The decision to end a marriage is never an easy one. This period of a person’s life is usually an emotional rollercoaster. There is also a lot to think about regarding the process, as many questions arise, such as whether to hire a lawyer.
Depending on the situation, the two parties involved have two options if they want to legally terminate their marriage: divorce and annulment. You’ve probably also heard of a dissolution of marriage, and all these terms might be tricky to differentiate between. So, what is the dissolution of marriage, and is it the same as divorce? Read on to find out.
Divorce vs. Dissolution of Marriage
There’s often confusion about whether the terms “divorce” and “dissolution of marriage” are interchangeable. The truth is, in most US states, a dissolution of marriage is a legal term for divorce, while in Ohio, they are two distinguishable terms.
In Ohio, the state that differentiates between divorce and marriage dissolution, the dissolution of marriage is deemed a no-fault form of divorce. By this state’s definition, dissolution can happen when both parties agree to settle all matters, such as custody of children and property division by themselves. Then, they file a joint petition and wait for the court’s decision.
Whether you consider divorce and dissolution the same concepts, you should know that they are from annulment. An annulment voids a marriage, making it as though it never existed. Reasons for annulment can be one or both spouses being underage or forced into the marriage.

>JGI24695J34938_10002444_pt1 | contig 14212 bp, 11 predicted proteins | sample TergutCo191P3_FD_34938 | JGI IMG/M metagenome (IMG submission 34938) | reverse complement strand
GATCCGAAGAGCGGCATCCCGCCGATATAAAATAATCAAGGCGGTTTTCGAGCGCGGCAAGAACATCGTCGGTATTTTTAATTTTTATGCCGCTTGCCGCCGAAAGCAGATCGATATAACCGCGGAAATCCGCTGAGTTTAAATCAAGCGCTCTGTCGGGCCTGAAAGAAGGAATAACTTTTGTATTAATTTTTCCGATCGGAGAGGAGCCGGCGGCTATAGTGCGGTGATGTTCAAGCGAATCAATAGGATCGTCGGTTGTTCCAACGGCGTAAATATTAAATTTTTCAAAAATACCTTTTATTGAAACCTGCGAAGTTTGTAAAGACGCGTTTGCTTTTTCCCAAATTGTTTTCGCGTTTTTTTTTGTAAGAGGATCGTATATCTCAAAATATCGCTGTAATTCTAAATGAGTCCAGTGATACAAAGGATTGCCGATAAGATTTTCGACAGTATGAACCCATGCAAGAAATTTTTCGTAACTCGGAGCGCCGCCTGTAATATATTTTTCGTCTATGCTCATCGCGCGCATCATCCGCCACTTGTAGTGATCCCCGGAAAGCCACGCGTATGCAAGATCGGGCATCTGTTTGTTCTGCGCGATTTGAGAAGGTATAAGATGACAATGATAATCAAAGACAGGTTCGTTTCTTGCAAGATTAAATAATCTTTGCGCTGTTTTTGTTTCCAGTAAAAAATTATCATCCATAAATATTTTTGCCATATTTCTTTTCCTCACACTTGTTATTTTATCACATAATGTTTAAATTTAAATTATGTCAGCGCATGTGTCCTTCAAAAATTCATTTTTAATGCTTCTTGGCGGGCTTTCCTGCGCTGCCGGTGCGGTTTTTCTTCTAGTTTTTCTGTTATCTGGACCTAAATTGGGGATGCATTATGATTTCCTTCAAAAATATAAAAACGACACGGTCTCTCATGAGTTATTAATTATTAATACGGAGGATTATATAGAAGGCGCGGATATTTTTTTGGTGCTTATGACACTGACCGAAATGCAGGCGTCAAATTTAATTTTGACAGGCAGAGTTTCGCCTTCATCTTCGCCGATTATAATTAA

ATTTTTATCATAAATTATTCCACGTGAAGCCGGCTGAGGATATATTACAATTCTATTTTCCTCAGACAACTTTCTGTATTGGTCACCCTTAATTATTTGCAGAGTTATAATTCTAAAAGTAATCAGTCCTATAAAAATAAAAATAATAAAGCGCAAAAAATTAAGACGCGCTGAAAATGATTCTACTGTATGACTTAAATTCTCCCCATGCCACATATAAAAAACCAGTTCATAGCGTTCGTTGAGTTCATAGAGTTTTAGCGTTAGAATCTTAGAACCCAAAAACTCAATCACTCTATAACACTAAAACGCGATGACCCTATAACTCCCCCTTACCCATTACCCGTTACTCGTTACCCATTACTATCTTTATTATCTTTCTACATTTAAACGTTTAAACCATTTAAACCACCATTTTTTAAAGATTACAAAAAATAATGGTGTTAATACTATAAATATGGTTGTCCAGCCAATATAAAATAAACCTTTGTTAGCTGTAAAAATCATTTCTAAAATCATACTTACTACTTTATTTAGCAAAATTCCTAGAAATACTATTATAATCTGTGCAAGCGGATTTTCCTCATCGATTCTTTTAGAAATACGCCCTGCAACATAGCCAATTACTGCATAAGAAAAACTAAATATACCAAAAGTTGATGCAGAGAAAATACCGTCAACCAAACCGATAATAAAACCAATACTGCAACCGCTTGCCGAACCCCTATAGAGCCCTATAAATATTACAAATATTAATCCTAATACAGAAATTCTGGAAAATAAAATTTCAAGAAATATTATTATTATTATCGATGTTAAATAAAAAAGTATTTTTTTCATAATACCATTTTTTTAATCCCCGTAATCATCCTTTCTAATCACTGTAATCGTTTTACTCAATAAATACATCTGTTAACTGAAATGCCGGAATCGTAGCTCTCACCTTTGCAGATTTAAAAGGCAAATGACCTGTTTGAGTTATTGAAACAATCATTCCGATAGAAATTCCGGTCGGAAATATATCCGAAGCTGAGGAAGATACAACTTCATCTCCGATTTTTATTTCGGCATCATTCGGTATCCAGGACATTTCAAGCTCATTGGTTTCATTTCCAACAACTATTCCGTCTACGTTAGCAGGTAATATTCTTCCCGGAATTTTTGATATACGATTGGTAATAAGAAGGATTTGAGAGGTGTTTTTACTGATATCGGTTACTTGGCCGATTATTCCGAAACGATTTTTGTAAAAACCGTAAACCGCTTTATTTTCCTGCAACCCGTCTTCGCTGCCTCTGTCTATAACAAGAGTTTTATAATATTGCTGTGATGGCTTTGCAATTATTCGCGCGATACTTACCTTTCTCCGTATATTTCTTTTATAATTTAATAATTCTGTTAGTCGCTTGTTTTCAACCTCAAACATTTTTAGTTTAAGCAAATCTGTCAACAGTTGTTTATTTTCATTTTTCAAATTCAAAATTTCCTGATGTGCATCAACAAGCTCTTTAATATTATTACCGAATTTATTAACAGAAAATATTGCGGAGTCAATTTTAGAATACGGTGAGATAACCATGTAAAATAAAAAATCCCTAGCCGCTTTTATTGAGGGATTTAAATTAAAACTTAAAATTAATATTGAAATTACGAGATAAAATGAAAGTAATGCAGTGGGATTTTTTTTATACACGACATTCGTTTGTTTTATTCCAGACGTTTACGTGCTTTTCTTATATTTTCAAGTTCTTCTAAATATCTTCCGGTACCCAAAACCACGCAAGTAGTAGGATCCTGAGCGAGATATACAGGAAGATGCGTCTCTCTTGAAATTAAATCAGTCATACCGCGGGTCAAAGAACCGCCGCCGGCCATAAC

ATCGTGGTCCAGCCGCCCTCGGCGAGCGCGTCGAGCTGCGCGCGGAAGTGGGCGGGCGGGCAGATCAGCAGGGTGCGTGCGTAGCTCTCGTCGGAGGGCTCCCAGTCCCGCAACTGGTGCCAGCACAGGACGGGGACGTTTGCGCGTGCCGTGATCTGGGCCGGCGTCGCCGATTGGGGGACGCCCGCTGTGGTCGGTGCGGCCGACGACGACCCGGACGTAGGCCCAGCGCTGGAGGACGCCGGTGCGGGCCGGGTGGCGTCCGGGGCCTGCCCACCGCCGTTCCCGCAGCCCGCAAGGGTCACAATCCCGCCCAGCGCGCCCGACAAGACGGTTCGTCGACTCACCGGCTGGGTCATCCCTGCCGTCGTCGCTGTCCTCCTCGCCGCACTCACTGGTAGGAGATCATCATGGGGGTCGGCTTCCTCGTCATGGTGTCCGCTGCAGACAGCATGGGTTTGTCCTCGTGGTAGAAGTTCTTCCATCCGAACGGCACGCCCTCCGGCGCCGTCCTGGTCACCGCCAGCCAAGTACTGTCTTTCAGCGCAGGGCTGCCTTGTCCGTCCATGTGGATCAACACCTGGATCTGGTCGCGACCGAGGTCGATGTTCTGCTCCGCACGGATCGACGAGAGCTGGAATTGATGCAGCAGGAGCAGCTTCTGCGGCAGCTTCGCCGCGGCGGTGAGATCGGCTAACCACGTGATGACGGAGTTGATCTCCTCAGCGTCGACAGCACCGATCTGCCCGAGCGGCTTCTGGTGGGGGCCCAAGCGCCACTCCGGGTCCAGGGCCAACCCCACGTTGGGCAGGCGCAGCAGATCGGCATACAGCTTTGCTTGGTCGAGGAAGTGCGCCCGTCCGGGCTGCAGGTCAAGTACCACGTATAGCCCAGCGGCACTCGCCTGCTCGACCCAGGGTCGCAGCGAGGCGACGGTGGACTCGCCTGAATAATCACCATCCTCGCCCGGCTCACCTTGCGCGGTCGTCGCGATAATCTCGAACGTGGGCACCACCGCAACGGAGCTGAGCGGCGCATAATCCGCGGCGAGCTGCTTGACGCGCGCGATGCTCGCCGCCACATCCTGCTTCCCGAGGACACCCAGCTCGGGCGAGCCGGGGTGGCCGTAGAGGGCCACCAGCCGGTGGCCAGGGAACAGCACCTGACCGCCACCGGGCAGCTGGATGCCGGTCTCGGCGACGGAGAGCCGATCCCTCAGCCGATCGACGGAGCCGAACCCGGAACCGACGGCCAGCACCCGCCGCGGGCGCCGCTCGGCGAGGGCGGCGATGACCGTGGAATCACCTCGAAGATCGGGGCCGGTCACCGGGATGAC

Unlike legal separation, which enables couples to put an end to their relationship without legally ending their marriage, dissolution and divorce both terminate the marriage.
Types of Marriage Dissolution
There are two broad types of dissolution of marriage: regular and summary dissolution. Some consider regular dissolution equal to divorce, while summary dissolution is deemed a condensed version of the procedure.
If we treat regular dissolution and divorce as synonymous, we can treat the following types as referring to both:
If two parties can’t come to an agreement about one or more aspects of divorce, they will go through a contested divorce. Their issues will be resolved by a judge, who will make those decisions for them. This kind of divorce process can last a long time and typically involves hefty legal fees.